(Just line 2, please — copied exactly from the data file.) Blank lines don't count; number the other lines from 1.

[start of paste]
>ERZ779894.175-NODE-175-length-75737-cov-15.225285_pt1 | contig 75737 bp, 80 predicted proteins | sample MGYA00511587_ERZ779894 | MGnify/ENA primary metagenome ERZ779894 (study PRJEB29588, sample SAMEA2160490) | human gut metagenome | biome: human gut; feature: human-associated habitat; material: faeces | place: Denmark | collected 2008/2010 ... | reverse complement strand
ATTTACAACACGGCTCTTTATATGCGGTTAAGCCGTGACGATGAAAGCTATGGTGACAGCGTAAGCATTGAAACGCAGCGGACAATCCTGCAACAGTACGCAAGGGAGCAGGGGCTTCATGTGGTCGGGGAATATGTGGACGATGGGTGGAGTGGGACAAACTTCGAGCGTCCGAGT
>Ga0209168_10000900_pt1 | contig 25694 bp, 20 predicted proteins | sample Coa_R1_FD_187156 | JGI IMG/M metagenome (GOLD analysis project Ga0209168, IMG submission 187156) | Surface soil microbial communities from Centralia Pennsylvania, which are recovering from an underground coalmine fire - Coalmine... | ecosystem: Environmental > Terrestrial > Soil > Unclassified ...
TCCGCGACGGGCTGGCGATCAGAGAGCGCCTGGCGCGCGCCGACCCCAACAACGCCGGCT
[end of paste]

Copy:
ATTTACAACACGGCTCTTTATATGCGGTTAAGCCGTGACGATGAAAGCTATGGTGACAGCGTAAGCATTGAAACGCAGCGGACAATCCTGCAACAGTACGCAAGGGAGCAGGGGCTTCATGTGGTCGGGGAATATGTGGACGATGGGTGGAGTGGGACAAACTTCGAGCGTCCGAGT